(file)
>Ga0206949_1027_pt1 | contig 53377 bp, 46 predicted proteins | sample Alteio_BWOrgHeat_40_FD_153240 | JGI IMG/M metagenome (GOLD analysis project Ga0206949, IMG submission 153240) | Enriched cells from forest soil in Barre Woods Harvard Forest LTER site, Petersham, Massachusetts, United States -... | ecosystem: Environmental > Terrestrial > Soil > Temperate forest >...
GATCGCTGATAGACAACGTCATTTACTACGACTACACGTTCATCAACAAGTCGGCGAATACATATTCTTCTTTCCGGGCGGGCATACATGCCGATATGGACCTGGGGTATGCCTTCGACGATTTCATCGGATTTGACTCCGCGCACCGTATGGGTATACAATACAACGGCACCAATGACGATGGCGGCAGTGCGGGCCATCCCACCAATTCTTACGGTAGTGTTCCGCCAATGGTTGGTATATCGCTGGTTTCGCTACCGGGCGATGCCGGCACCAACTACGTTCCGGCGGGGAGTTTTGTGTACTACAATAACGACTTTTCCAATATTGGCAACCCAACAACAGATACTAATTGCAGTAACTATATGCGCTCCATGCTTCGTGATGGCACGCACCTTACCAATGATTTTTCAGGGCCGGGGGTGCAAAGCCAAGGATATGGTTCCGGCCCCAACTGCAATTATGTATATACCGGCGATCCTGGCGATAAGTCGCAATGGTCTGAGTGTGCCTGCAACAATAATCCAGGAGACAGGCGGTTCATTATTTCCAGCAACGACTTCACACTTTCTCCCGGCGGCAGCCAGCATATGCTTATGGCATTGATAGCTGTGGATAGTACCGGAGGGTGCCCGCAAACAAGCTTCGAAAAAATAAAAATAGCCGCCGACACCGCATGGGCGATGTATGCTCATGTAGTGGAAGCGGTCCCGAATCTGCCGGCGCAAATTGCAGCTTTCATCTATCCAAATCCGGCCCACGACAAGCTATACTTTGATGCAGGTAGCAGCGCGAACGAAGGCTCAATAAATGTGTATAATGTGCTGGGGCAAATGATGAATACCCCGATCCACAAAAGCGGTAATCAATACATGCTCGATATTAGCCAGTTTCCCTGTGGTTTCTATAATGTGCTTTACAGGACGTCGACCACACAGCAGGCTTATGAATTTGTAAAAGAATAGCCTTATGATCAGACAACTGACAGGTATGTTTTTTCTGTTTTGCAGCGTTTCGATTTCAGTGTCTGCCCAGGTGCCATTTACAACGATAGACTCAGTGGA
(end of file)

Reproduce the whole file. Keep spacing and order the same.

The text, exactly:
>Ga0206949_1027_pt1 | contig 53377 bp, 46 predicted proteins | sample Alteio_BWOrgHeat_40_FD_153240 | JGI IMG/M metagenome (GOLD analysis project Ga0206949, IMG submission 153240) | Enriched cells from forest soil in Barre Woods Harvard Forest LTER site, Petersham, Massachusetts, United States -... | ecosystem: Environmental > Terrestrial > Soil > Temperate forest >...
GATCGCTGATAGACAACGTCATTTACTACGACTACACGTTCATCAACAAGTCGGCGAATACATATTCTTCTTTCCGGGCGGGCATACATGCCGATATGGACCTGGGGTATGCCTTCGACGATTTCATCGGATTTGACTCCGCGCACCGTATGGGTATACAATACAACGGCACCAATGACGATGGCGGCAGTGCGGGCCATCCCACCAATTCTTACGGTAGTGTTCCGCCAATGGTTGGTATATCGCTGGTTTCGCTACCGGGCGATGCCGGCACCAACTACGTTCCGGCGGGGAGTTTTGTGTACTACAATAACGACTTTTCCAATATTGGCAACCCAACAACAGATACTAATTGCAGTAACTATATGCGCTCCATGCTTCGTGATGGCACGCACCTTACCAATGATTTTTCAGGGCCGGGGGTGCAAAGCCAAGGATATGGTTCCGGCCCCAACTGCAATTATGTATATACCGGCGATCCTGGCGATAAGTCGCAATGGTCTGAGTGTGCCTGCAACAATAATCCAGGAGACAGGCGGTTCATTATTTCCAGCAACGACTTCACACTTTCTCCCGGCGGCAGCCAGCATATGCTTATGGCATTGATAGCTGTGGATAGTACCGGAGGGTGCCCGCAAACAAGCTTCGAAAAAATAAAAATAGCCGCCGACACCGCATGGGCGATGTATGCTCATGTAGTGGAAGCGGTCCCGAATCTGCCGGCGCAAATTGCAGCTTTCATCTATCCAAATCCGGCCCACGACAAGCTATACTTTGATGCAGGTAGCAGCGCGAACGAAGGCTCAATAAATGTGTATAATGTGCTGGGGCAAATGATGAATACCCCGATCCACAAAAGCGGTAATCAATACATGCTCGATATTAGCCAGTTTCCCTGTGGTTTCTATAATGTGCTTTACAGGACGTCGACCACACAGCAGGCTTATGAATTTGTAAAAGAATAGCCTTATGATCAGACAACTGACAGGTATGTTTTTTCTGTTTTGCAGCGTTTCGATTTCAGTGTCTGCCCAGGTGCCATTTACAACGATAGACTCAGTGGA